All these solutions occur in FLABEG’s clean rooms and automated production lines. Frick comments, “We automated the pick and place system so nobody needs to be in the clean rooms or touch the glass. Instead, the glass is driven around by our small, autonomous-driving robots, which I like to call our R2D2s.” To ensure the screen-printing quality, there’s also housing around each piece of machinery and overpressure inside. This minimizes the disturbance caused by dirt. After the robot delivers the finished product from the cleaning room, that glass must then undergo the company’s automated, 100% camera inspection process. This process uses four cameras to analyze 16 channels of light from different angles. If the cameras pick up an unexpectedly dark or light spot, this could mean an accidental hole or piece of dirt has gotten into the glass. If they pick up a line of spots, this could indicate a scratch. After it has been checked for design deviations, the glass is tested in a variety of temperatures, humidities and pressures. Schiller says, “Alongside dimension, movement and cutting alignment checks, we also do regular lab tests, like climate chamber tests, anti-fingerprint tests, color measurement tests or the adhesion of the paint tests (the latter is tested every day).”
These tests are particularly crucial when it comes to installation. As glass expands less than plastic when heated, fitting these large consoles into plastic dashboards poses a challenge. Schiller explains, “You have to be wary of how the surrounding design will react between -40°F [-40°C] and 140°F [60°C]. You must leave enough gaps for the plastic not to expand too wide and then break the glass from the console. That’s another reason why we want the console to be one piece of glass – so we only have to worry about the frame positioned around the glass.” Moreover, the glass must be seamed with an angle on a 90° laser-cut edge to ensure it is rounded off enough to avoid scratching the surrounding system when installed.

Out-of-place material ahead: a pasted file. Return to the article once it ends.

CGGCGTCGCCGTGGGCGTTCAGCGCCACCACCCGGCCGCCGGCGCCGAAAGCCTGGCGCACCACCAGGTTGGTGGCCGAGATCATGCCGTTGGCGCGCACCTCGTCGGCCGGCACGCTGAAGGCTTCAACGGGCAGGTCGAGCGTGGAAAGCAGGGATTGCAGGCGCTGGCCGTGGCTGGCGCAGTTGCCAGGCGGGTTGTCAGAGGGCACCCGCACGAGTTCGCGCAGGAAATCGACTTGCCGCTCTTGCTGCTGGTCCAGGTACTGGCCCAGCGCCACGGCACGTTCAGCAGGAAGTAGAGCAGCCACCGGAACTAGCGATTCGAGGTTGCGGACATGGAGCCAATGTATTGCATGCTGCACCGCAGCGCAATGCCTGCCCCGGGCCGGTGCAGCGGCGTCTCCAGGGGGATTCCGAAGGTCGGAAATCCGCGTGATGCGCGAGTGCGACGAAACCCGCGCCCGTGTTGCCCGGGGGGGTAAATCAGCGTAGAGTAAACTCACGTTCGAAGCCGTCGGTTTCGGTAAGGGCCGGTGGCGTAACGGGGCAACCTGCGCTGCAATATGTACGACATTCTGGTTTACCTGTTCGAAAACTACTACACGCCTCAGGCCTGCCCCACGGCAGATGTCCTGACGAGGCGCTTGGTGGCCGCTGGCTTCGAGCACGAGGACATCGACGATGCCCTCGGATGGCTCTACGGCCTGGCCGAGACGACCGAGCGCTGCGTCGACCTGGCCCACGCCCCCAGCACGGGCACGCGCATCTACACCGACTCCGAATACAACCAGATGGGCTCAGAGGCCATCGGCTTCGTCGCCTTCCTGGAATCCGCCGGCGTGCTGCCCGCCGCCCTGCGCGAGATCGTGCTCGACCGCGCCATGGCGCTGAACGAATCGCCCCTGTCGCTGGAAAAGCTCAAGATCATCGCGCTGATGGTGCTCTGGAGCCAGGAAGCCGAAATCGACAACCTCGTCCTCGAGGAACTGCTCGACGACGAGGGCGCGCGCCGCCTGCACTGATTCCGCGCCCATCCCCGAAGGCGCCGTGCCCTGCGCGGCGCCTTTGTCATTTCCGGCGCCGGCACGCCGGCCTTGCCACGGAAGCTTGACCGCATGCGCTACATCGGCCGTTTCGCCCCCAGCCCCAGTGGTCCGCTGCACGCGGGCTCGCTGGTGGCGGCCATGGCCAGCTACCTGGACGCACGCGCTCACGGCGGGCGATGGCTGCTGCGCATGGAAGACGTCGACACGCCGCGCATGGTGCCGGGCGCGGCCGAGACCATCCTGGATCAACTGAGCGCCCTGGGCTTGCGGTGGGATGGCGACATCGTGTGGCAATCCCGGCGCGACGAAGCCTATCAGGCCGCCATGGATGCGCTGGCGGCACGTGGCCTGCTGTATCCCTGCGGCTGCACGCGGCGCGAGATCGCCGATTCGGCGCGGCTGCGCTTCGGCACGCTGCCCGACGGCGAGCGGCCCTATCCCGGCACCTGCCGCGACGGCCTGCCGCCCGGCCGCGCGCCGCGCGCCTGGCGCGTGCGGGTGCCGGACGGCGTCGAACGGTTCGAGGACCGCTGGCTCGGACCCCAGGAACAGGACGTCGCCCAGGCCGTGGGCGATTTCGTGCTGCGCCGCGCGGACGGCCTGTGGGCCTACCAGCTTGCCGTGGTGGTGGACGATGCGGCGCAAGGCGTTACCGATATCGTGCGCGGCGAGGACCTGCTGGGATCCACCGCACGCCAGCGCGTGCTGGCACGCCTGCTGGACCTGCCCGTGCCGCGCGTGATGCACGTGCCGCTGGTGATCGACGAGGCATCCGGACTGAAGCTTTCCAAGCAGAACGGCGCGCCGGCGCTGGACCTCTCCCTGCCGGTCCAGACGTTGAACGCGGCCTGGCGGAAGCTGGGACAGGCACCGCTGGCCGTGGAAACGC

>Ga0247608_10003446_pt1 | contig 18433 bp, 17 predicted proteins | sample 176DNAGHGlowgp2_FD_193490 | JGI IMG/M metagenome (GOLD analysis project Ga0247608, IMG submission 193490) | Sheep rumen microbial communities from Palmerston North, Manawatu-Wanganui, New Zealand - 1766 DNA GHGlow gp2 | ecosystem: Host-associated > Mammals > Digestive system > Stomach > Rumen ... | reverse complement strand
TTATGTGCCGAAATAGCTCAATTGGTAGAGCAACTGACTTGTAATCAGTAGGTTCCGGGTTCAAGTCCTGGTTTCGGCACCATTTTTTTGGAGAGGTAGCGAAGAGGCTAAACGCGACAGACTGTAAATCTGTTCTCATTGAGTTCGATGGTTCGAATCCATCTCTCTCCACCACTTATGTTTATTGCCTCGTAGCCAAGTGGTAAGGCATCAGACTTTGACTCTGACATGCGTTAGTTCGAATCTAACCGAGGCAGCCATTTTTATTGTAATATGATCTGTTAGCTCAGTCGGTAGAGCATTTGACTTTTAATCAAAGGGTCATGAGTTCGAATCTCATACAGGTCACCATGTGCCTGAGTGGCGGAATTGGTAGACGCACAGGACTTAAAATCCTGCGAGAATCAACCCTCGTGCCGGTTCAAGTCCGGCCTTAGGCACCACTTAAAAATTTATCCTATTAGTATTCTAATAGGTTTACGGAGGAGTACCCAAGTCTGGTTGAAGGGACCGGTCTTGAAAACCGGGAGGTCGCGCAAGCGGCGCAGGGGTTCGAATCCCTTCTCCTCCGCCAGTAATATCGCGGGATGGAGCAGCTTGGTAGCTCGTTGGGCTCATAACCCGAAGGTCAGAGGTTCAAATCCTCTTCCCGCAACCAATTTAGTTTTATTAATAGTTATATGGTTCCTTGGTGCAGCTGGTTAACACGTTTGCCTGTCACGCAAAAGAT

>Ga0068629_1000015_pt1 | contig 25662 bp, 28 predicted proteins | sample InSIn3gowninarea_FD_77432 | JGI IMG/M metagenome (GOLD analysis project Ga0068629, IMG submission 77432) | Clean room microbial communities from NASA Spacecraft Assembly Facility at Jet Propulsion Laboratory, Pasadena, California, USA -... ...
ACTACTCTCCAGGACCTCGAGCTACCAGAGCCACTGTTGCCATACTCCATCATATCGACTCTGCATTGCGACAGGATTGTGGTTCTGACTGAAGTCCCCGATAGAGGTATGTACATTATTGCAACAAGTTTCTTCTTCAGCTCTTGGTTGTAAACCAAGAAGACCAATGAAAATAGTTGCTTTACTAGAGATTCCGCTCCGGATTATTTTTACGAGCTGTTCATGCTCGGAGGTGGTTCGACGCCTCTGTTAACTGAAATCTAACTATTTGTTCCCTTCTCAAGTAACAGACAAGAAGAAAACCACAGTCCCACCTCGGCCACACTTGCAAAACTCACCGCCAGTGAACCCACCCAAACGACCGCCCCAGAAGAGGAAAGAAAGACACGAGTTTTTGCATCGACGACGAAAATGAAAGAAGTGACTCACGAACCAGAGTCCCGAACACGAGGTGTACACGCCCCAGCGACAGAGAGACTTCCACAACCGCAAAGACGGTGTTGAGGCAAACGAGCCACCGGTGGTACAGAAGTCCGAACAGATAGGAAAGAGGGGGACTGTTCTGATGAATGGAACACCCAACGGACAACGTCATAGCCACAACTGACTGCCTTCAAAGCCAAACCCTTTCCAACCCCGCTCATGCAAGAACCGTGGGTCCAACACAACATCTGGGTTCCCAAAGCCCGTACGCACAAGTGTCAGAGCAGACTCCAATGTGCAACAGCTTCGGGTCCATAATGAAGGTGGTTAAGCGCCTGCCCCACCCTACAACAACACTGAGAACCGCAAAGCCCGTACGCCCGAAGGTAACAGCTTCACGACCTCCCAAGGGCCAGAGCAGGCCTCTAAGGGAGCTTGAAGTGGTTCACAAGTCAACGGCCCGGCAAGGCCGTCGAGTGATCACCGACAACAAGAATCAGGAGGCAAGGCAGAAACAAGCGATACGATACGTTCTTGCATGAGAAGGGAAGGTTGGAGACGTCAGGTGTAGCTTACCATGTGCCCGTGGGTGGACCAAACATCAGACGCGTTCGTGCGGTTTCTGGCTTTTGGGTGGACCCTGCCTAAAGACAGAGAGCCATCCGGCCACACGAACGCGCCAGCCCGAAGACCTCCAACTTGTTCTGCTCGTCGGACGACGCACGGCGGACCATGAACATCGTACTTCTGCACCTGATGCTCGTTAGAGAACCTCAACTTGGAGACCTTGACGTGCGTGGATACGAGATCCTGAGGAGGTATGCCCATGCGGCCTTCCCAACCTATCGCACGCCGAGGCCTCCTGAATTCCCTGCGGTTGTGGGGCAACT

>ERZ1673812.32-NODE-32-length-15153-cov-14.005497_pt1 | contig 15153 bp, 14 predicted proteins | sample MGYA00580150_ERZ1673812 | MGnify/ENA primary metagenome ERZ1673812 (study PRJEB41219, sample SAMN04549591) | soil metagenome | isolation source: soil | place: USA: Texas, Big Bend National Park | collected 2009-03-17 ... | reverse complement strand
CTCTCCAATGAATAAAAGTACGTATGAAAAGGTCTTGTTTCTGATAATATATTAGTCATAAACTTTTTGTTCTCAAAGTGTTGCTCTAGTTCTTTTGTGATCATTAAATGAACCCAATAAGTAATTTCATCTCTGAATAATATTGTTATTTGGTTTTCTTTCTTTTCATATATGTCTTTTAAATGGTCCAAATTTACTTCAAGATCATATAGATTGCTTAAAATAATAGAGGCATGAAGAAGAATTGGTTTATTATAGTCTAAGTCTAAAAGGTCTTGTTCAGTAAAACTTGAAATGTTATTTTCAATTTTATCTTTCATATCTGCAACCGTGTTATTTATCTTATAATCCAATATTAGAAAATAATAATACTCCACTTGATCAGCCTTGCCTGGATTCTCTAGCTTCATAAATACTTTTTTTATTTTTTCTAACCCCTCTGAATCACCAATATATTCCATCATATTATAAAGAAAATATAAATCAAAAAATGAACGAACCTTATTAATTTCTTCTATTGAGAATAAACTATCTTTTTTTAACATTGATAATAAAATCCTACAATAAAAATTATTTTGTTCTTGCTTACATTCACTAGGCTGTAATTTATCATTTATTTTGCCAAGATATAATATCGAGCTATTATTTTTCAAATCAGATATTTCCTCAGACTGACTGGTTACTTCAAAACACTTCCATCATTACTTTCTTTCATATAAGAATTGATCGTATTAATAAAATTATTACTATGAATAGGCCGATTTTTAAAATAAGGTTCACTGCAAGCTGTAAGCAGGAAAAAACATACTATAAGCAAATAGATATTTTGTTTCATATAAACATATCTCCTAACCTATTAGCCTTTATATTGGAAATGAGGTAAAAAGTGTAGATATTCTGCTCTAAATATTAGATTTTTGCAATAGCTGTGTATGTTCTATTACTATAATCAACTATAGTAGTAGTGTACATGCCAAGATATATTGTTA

With safety firmly at the heart of the company’s integrated physical button shapes, it’s hard to ignore Covid-19 and potential further pandemics. Looking to the future, antibacterial coatings seem poised to become the next phenomenon and FLABEG plans to begin investigating this, both OEM interest as well as potential pandemic selling points. In particular, silver’s antibacterial properties are expected to come into play soon as the development cycle keeps turning.
Overall, the specialists highlight the inherently hygienic nature of a large glass installation. As Frick says, “A monolithic piece of glass is not only easier to clean than classical buttons, it’s also cleaner by design. Elsewhere in your car, you have gaps – meaning dirt gets stuck and the car is unhygienic. However, if you have one piece of glass, you have no problem with that. It really is the material of the future.”